Defrosting your home freezer is not one of the most enjoyable chores to undertake, but it is a necessary one – and the saving grace is that you don’t have to do it that often. However, it has to be done with care and several of the “tips” passed around either don’t work or can actually damage your appliance.
The first thing to know is that if frost is constantly forming in your freezer, you likely have a bad seal on the door. Frost builds up when warm air gets into the unit and forms ice crystals. The modest cost of replacing a cracked or damaged seal will quickly be repaid in food that doesn’t have to be thrown away and in reduced energy costs – not to mention less need for defrosting.
Before defrosting, try to use up the food that is in there. If it is excessively frosted or freezer-burned – or looks like it has thawed and refrozen – throw it out as it may not be safe to eat. The food you can’t eat ahead of time can be put in a cooler with ice during the defrosting process.
To defrost, first turn off the freezer. You can unplug a chest freezer or turn off the freezer section of a fridge-freezer combination if the two parts have their own controls and separate doors. Open the freezer door and leave it open so the frost melts.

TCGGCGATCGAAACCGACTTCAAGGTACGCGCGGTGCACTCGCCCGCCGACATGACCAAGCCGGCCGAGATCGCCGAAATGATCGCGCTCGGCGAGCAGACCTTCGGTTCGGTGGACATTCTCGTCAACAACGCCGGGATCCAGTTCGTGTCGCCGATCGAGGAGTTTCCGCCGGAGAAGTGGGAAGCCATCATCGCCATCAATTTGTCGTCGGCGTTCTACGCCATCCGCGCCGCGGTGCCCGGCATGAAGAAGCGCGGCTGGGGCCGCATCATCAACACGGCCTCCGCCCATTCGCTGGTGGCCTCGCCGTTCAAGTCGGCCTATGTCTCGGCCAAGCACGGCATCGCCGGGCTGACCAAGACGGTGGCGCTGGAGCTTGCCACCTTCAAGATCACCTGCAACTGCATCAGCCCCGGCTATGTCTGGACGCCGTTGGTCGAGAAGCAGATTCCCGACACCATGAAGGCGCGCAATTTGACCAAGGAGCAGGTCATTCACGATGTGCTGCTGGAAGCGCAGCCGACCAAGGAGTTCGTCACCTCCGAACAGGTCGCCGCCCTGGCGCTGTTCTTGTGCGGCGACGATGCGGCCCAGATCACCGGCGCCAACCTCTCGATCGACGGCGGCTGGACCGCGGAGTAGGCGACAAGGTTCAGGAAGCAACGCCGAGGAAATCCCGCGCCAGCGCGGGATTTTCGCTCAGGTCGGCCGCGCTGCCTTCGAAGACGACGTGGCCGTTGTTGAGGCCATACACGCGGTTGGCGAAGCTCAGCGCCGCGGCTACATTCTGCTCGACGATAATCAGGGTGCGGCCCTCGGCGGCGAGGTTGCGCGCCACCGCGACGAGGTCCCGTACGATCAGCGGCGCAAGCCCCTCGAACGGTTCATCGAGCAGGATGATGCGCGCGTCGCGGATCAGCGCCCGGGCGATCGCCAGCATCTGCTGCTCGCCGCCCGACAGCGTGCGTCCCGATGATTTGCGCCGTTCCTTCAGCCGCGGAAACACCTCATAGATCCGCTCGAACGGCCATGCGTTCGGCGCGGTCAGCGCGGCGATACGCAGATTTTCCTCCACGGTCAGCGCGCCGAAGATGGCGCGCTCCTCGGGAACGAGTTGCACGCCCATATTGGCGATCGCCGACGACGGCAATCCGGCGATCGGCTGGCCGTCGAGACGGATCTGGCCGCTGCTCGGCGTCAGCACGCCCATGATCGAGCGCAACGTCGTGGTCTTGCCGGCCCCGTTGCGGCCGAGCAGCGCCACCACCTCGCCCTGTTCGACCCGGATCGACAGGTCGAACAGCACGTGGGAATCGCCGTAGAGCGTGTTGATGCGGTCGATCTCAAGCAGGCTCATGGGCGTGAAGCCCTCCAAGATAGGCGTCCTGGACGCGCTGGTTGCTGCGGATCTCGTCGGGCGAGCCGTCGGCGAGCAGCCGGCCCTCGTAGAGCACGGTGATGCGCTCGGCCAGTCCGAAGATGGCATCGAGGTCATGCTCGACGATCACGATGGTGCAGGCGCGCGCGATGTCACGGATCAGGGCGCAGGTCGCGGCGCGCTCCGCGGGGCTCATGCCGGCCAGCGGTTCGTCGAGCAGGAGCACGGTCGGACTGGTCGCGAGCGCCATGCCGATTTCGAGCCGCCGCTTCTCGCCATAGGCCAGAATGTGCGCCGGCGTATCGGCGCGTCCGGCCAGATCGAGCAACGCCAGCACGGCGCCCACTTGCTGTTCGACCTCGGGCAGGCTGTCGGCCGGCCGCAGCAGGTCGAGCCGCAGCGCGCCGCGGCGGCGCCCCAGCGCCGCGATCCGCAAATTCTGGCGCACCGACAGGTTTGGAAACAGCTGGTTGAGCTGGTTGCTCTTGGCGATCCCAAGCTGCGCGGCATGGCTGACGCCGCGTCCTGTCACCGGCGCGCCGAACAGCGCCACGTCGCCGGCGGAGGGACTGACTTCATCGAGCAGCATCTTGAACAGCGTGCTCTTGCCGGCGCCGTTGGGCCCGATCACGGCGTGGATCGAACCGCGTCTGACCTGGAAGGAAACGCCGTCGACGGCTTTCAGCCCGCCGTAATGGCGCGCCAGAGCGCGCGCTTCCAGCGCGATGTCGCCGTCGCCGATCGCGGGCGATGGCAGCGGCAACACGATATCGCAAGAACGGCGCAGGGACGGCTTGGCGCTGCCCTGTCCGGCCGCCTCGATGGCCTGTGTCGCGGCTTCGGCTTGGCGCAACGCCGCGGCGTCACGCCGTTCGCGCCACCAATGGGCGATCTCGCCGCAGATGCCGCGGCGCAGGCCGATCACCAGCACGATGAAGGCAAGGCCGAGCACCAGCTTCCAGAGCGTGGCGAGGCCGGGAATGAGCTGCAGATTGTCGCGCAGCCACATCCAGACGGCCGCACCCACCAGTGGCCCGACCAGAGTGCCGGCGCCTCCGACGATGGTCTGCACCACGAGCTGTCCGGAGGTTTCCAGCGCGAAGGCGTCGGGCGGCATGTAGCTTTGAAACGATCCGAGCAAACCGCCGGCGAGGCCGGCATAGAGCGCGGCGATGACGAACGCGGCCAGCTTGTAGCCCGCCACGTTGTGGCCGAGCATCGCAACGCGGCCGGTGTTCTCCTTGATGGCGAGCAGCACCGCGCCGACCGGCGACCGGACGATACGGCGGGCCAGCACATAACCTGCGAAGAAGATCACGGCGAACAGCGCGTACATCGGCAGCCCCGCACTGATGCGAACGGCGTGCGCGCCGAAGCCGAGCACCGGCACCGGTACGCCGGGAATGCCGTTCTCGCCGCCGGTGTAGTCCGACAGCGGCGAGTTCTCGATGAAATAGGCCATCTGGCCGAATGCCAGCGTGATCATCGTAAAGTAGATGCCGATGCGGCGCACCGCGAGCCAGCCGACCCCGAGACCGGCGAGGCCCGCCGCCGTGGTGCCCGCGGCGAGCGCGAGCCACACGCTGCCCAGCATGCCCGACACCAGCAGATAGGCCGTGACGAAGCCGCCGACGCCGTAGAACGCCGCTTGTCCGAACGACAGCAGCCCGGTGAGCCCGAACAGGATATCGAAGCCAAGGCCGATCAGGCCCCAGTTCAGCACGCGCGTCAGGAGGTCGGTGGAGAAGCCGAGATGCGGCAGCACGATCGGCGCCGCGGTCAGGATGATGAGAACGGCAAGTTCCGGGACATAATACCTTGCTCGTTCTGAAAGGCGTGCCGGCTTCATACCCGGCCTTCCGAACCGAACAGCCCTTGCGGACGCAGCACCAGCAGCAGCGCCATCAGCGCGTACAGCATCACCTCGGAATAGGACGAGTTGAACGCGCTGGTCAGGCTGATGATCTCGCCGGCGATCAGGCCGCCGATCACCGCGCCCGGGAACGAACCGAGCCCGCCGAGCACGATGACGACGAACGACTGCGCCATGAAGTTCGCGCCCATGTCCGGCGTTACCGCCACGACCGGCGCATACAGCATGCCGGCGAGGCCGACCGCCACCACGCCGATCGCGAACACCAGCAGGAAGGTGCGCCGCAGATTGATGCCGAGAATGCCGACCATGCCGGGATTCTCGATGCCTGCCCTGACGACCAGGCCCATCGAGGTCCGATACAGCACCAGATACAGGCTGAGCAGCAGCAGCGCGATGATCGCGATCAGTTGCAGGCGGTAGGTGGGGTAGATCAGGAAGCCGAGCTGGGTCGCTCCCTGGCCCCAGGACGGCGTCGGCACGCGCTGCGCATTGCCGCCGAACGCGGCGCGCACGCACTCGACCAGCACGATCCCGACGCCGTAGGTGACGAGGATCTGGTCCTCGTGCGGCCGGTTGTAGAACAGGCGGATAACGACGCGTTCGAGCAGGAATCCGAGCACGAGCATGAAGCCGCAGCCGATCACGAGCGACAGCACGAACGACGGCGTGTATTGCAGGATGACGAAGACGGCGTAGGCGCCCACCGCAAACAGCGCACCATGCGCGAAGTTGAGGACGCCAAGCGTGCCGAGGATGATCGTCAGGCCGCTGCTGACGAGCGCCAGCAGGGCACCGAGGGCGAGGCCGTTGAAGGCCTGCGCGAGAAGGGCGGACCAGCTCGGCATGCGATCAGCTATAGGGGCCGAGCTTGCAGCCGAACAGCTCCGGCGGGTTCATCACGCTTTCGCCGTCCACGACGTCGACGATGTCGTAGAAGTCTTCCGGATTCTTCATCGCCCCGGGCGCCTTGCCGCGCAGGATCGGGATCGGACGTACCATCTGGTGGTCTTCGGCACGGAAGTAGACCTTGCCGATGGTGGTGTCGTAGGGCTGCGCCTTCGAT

Never use a hair dryer to speed defrosting as it can electrocute you and damage the freezer. And never use metal objects to chip at or pry off pieces of ice – you can easily puncture the thin walls, destroying the entire appliance. You can lift pieces of ice out with your hands when they separate from the interior but don’t force them.
Have lots of towels, newspapers or a clean mop and bucket on hand to soak up the water that will accumulate in the freezer and inevitably drip onto the floor.
When the freezer is clear of ice, clean it. Mix a few tablespoons of dish soap or baking soda into a liter or so of water and use a cloth or non-metallic scouring pad to wipe down all the interior surfaces and shelves. This will also remove smells from the unit. Don’t forget to clean the inside and outside of the door seals as they are pleated and collect dirt. Some sites recommend applying a light coating of cooking oil to the interior of the freezer to discourage future ice build-up but the oil will eventually go rancid, even in a sub-zero environment.
Before you can put your food into your newly cleaned freezers, you need to bring it back to suitable temperature. Turn the unit back on, return it to your preferred setting and wait an hour or two for it to reach the target temperature. This ensures that your food stays frozen and that it doesn’t stick to the walls or floor of the freezer as it cools down.